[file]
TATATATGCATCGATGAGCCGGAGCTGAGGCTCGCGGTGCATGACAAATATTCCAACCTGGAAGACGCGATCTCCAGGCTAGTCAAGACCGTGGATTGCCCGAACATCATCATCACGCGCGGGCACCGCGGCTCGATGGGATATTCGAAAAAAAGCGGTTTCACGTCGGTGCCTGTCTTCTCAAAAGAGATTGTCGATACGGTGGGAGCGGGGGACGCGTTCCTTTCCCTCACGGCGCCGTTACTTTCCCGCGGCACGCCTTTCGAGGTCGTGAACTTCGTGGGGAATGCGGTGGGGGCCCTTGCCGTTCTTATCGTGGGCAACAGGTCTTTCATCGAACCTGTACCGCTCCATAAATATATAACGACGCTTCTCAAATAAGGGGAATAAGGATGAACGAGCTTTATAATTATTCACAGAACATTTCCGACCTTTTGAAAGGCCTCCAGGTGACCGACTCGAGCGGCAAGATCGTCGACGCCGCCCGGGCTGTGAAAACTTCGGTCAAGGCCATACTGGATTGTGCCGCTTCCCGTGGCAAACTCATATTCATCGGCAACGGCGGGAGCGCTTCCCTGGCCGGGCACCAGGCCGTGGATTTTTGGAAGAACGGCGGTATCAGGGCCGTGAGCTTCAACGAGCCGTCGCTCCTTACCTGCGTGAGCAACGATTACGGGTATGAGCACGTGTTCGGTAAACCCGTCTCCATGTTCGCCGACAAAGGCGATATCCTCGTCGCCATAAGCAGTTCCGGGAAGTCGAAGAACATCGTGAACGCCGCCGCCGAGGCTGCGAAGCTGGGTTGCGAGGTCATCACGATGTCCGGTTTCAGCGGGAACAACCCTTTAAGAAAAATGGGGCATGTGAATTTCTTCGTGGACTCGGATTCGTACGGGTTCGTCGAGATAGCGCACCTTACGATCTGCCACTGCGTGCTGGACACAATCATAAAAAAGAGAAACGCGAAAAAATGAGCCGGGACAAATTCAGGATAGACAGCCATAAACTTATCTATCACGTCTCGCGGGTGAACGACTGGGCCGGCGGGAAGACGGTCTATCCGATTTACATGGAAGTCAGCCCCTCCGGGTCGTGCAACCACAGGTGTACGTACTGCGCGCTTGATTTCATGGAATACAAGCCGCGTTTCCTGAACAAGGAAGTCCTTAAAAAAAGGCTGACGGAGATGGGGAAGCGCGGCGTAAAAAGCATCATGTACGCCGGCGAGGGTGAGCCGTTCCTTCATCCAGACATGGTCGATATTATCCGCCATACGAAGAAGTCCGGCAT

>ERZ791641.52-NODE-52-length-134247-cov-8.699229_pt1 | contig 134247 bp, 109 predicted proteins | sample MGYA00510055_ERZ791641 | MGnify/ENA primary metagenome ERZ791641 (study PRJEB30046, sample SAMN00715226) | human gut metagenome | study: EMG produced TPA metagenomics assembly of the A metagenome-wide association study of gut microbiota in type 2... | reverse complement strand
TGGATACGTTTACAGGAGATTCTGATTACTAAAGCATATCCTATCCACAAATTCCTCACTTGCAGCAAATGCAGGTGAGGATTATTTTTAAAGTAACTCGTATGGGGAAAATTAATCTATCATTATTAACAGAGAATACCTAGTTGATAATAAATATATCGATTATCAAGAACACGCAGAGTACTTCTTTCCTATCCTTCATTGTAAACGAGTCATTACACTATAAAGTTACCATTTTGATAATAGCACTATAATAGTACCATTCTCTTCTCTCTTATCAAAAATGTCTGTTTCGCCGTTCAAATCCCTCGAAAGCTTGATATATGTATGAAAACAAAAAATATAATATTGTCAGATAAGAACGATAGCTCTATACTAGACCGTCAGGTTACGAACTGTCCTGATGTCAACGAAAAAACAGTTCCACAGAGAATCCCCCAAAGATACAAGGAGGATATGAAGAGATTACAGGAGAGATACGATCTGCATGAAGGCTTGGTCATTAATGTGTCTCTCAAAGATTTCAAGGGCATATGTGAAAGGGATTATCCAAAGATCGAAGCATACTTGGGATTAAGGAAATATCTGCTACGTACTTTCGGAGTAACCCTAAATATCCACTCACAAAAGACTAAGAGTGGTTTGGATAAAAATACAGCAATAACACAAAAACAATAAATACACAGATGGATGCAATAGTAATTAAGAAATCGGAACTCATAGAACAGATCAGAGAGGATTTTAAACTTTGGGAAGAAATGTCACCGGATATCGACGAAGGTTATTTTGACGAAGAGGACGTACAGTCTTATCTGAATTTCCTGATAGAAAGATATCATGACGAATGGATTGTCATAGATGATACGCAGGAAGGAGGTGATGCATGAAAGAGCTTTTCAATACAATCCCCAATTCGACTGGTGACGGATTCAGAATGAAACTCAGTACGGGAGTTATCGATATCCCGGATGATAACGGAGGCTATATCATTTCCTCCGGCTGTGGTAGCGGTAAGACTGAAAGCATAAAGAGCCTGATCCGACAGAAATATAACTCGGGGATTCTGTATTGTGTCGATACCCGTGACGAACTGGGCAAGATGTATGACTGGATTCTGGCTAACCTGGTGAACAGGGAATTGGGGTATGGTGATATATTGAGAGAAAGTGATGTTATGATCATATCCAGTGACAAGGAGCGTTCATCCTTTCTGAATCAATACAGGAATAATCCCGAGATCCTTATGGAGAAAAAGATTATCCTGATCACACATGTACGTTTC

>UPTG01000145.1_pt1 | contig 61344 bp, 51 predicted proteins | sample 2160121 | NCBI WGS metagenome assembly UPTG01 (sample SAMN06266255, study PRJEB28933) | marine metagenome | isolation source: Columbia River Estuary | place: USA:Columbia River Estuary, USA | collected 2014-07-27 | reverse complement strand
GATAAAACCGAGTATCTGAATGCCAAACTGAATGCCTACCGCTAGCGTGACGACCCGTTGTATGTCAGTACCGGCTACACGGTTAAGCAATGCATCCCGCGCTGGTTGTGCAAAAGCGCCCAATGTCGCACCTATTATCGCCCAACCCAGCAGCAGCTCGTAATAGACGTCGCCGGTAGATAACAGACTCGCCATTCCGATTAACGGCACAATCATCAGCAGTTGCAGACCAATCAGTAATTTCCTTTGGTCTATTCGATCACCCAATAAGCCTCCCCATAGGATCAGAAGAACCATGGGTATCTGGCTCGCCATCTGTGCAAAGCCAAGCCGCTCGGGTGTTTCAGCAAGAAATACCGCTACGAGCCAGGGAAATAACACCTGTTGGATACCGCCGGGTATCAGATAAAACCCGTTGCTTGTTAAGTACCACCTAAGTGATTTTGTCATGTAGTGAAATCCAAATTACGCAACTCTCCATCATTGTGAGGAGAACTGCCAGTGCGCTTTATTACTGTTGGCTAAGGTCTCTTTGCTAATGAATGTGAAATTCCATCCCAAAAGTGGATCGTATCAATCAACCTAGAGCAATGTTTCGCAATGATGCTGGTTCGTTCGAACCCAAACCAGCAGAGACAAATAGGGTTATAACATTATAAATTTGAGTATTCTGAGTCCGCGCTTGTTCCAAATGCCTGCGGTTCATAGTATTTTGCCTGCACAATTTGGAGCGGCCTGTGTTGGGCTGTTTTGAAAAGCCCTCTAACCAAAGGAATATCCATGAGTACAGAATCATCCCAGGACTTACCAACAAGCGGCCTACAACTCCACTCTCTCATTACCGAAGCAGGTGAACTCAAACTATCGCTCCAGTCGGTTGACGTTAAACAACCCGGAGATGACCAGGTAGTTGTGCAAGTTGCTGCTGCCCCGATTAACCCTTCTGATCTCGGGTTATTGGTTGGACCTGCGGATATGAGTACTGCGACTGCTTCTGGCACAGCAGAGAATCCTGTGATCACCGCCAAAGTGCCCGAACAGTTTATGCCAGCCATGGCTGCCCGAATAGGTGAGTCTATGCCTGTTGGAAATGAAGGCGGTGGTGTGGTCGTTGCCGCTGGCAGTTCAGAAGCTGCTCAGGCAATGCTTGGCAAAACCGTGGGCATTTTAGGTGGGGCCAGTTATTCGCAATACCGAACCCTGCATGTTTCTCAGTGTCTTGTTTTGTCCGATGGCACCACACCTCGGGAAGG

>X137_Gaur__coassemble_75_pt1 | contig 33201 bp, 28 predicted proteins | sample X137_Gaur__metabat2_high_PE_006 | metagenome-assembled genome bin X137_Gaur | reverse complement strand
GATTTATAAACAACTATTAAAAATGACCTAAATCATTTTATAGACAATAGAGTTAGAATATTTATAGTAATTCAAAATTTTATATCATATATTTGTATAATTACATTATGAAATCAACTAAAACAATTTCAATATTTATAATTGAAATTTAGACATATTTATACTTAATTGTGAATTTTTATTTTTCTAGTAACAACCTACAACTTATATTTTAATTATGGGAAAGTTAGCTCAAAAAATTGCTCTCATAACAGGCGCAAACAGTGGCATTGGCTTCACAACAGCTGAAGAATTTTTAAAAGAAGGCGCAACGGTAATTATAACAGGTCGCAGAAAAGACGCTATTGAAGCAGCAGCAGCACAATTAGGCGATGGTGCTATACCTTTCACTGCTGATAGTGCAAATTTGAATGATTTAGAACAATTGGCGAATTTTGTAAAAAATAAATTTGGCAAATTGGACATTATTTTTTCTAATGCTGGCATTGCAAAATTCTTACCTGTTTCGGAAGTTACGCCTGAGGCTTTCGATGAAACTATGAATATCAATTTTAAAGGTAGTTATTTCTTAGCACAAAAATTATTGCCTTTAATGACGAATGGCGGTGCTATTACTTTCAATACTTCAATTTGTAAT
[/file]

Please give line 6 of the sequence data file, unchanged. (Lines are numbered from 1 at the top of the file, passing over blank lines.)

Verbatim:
>X137_Gaur__coassemble_75_pt1 | contig 33201 bp, 28 predicted proteins | sample X137_Gaur__metabat2_high_PE_006 | metagenome-assembled genome bin X137_Gaur | reverse complement strand